The Journal Gazette
Saturday, September 19, 2020 1:00 am

Summer novels among award nominees

HILLEL ITALIE | Associated Press

NEW YORK – Two of the summer's most talked about novels, Brit Bennett's “The Vanishing Half” and Megha Majumdar's “A Burning,” are on the National Book Awards fiction longlist. Judges also nominated the story collection “If I Had Two Wings,” by Randall Kenan, who died in August.

Fridays list concludes a week during which the National Book Foundation, which presents the awards, announced nominees for translation, poetry, young people's literature and nonfiction.

Others on the fiction list include Rumaan Alam's' “Leave the World Behind,” Christopher Beha's “The Index of Self-Destructive Acts,” Lydia Millet's' “A Children's Bible” and Deesha Philyaw's “The Secret Lives of Church Ladies.” Also nominated were Vanessa Veselka's “The Great Offshore Grounds” and Charles Yu's “Interior Chinatown.”

The nonfiction list released Thursday had 10 nominees, including Isabel Wilkerson's “Caste,” her acclaimed study of racism in the United States. The poetry list features works by Natalie Diaz and Lillian-Yvonne Bertram, whose “Travesty Generator” features elegies to such victims of vigilante and police violence as Emmett Till, Eric Garner and Trayvon Martin.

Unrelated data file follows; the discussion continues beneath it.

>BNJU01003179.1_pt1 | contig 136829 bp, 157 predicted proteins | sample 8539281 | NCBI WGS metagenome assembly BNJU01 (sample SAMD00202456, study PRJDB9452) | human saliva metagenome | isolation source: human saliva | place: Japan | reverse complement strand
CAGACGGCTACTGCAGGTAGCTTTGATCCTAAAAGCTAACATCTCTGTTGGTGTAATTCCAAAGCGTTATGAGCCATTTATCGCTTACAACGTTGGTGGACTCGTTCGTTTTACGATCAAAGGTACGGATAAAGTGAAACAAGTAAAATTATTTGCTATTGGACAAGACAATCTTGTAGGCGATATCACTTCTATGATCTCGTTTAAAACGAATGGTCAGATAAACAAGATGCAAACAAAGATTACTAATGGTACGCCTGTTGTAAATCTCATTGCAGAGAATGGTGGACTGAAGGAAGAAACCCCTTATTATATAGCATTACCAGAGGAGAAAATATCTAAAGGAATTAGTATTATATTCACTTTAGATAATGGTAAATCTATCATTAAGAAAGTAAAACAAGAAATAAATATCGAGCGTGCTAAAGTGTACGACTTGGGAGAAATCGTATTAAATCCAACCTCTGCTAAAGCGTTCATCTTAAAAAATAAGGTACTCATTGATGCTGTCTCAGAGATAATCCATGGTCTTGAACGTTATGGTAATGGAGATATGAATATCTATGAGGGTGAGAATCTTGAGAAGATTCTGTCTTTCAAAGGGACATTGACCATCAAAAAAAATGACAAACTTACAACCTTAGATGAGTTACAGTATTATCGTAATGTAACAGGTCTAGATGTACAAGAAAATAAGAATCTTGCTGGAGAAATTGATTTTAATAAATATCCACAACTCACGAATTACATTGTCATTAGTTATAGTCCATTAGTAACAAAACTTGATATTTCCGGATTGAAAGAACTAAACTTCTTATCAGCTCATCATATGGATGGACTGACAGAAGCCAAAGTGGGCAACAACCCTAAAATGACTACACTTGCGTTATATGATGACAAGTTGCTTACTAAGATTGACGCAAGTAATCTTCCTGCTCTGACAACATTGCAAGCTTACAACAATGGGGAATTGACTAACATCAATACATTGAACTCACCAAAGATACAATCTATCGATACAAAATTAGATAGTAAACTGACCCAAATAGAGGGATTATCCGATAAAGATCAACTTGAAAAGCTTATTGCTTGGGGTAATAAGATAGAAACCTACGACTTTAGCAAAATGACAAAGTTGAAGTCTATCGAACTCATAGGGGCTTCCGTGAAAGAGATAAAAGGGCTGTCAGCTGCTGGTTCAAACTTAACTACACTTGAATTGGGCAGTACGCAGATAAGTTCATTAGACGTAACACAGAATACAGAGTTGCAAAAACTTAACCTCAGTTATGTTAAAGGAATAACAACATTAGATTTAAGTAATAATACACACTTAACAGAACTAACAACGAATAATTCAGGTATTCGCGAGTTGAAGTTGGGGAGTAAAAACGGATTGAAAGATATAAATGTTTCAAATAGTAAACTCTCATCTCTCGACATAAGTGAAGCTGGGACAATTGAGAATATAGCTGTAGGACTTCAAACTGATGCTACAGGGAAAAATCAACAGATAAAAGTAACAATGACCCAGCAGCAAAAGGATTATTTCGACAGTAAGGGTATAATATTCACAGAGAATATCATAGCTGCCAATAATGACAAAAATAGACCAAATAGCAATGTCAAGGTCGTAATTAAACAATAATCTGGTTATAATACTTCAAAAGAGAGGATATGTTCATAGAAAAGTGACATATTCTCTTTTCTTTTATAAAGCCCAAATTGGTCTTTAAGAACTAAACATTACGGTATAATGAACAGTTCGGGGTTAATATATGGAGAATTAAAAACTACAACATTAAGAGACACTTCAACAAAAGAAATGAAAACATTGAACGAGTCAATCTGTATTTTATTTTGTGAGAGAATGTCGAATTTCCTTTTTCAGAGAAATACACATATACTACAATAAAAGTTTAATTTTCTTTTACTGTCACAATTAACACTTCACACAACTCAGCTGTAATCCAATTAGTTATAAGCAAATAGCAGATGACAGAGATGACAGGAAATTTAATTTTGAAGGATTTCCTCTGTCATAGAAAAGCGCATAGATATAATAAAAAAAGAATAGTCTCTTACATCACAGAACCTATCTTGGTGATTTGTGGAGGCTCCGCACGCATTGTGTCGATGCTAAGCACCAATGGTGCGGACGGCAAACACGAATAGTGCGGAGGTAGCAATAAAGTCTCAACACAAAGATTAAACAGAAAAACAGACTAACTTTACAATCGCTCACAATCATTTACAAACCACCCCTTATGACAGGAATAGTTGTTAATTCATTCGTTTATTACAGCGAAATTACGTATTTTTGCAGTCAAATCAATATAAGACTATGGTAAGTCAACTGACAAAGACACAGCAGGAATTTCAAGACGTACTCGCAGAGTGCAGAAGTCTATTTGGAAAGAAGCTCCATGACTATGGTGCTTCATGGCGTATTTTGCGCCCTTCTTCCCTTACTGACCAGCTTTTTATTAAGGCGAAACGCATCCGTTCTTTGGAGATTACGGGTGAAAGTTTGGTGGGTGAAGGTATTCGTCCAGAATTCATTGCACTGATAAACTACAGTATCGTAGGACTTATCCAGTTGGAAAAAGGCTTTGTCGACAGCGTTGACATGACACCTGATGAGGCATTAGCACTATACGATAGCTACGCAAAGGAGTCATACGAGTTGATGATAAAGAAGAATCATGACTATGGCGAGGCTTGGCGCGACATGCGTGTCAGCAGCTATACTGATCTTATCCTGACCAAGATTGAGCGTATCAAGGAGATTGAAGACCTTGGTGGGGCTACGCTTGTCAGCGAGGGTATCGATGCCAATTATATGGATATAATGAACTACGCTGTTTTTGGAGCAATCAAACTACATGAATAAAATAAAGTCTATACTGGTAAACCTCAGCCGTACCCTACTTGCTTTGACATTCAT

Wilkerson's book has been among the year's most talked about works, especially after Oprah Winfrey chose it this summer for her book club. “Caste” is Wilkerson's first publication in a decade, after the prize-winning “The Warmth of Other Suns,” a history of Black migration from the South in the 20th century.

Several nonfiction nominees center on race and social justice, including Les Payne's and Tamara Payne's “The Dead Are Arising: The Life of Malcolm X,” Frank B. Wilkerson III's “Afropessimism,” Jerald Walker's “How to Make a Slave and Other Essays” and Karla Cornejo Villavicencio's “The Undocumented Americans.”

The other nonfiction books were Jill Lepore's “If Then: How the Simulmatics Corporation Invented the Future,” Michelle Bowdler's “Is Rape a Crime?: A Memoir, an Investigation, and a Manifesto,” Claudio Saunt's “Unworthy Republic: The Dispossession of Native Americans and the Road to Indian Territory,” Jenn Shapland's “My Autobiography of Carson McCullers: A Memoir” and Jonathan C. Slaght's “Owls of the Eastern Ice: A Quest to Find and Save the World's Largest Owl.”

On Oct. 6, the lists will be narrowed from 10 to 5 books in each category. Winners will be announced Nov. 18, with honorary medals being awarded to novelist Walter Mosley and to the late Simon & Schuster CEO Carolyn Reidy, whose husband will accept on her behalf.

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